One of the best recent books on a war that ended half a century ago but that still reverberates.

Pub Date: March 28, 2023

ISBN: 9780593534106

Page Count: 496

Publisher: Knopf

Review Posted Online: Jan. 11, 2023

Kirkus Reviews Issue: Feb. 1, 2023

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KILLERS OF THE FLOWER MOON

THE OSAGE MURDERS AND THE BIRTH OF THE FBI

Dogged original research and superb narrative skills come together in this gripping account of pitiless evil.

Awards & Accolades

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    Best Books Of 2017


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  • National Book Award Finalist

Greed, depravity, and serial murder in 1920s Oklahoma.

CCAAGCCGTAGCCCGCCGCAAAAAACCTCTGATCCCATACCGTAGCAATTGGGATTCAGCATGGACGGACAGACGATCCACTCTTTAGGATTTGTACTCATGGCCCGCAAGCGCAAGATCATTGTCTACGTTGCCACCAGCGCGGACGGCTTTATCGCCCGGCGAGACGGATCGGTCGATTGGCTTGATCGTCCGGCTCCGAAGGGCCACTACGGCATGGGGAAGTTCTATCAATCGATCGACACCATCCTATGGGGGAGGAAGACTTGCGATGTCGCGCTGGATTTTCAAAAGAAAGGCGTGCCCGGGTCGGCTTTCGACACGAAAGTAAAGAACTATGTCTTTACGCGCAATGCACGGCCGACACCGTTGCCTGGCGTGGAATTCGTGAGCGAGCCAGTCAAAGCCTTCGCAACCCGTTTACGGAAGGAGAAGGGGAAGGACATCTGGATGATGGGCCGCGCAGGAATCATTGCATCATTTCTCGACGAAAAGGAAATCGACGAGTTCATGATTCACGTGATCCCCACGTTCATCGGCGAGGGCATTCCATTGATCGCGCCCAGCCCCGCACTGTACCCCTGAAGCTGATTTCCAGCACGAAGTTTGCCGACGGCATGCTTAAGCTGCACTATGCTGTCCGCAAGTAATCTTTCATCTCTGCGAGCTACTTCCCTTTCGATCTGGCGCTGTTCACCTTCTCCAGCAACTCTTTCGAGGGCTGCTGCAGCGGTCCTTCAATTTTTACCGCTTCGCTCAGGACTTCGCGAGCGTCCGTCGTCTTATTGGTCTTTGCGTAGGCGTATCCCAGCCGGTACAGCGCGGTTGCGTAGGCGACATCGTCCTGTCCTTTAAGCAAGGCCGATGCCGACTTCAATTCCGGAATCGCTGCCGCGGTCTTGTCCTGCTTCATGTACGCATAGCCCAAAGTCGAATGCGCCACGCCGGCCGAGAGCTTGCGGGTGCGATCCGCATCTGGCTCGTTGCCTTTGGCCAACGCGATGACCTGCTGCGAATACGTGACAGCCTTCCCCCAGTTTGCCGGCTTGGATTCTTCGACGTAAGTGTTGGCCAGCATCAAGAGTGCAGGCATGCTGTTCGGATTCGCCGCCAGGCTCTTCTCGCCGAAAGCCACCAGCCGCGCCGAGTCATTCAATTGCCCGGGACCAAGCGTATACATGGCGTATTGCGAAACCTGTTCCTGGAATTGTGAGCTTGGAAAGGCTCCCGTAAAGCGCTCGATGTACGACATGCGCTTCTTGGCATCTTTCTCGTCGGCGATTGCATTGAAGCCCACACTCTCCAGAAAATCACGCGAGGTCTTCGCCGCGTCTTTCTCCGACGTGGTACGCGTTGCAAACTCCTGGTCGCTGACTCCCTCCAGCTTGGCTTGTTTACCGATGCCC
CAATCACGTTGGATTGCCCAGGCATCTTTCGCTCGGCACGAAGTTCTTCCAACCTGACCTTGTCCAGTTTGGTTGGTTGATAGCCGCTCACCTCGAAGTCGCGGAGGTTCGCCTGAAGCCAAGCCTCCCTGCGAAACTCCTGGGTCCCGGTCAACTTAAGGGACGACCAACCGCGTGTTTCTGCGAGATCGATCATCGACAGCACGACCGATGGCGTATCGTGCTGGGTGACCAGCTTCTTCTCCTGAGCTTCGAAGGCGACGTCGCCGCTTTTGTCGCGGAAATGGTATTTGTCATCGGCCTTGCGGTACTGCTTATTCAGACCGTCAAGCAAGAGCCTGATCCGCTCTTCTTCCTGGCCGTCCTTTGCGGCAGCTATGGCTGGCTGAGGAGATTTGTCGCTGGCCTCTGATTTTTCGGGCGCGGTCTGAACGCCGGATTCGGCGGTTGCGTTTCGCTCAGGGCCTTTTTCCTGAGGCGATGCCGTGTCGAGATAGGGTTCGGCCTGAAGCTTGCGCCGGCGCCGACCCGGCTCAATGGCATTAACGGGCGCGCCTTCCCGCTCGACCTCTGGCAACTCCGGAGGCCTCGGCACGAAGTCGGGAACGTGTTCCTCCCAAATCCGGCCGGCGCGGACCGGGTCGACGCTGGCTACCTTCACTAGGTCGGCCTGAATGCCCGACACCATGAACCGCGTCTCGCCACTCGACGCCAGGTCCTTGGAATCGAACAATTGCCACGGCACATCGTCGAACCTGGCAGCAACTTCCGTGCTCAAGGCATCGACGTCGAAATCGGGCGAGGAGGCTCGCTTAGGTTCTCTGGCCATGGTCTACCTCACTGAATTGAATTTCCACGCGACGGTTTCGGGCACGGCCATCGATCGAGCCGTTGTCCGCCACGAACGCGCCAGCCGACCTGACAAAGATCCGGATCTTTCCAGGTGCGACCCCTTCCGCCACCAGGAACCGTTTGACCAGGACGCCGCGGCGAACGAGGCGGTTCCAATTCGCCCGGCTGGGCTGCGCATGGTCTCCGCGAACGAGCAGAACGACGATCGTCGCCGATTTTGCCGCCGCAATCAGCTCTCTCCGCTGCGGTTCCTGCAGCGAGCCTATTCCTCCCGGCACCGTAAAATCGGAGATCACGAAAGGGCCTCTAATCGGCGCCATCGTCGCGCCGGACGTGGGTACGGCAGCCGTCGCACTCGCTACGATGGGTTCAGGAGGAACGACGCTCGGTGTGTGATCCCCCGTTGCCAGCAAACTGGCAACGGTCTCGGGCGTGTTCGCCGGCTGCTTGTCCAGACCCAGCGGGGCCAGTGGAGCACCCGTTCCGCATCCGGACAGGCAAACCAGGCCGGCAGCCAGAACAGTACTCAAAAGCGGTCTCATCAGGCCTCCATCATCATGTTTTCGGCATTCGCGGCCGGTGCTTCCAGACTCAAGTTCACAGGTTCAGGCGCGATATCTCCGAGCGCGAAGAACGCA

During that time, enrolled members of the Osage Indian nation were among the wealthiest people per capita in the world. The rich oil fields beneath their reservation brought millions of dollars into the tribe annually, distributed to tribal members holding "headrights" that could not be bought or sold but only inherited. This vast wealth attracted the attention of unscrupulous whites who found ways to divert it to themselves by marrying Osage women or by having Osage declared legally incompetent so the whites could fleece them through the administration of their estates. For some, however, these deceptive tactics were not enough, and a plague of violent death—by shooting, poison, orchestrated automobile accident, and bombing—began to decimate the Osage in what they came to call the "Reign of Terror." Corrupt and incompetent law enforcement and judicial systems ensured that the perpetrators were never found or punished until the young J. Edgar Hoover saw cracking these cases as a means of burnishing the reputation of the newly professionalized FBI. Bestselling New Yorker staff writer Grann (The Devil and Sherlock Holmes: Tales of Murder, Madness, and Obsession, 2010, etc.) follows Special Agent Tom White and his assistants as they track the killers of one extended Osage family through a closed local culture of greed, bigotry, and lies in pursuit of protection for the survivors and justice for the dead. But he doesn't stop there; relying almost entirely on primary and unpublished sources, the author goes on to expose a web of conspiracy and corruption that extended far wider than even the FBI ever suspected. This page-turner surges forward with the pacing of a true-crime thriller, elevated by Grann's crisp and evocative prose and enhanced by dozens of period photographs.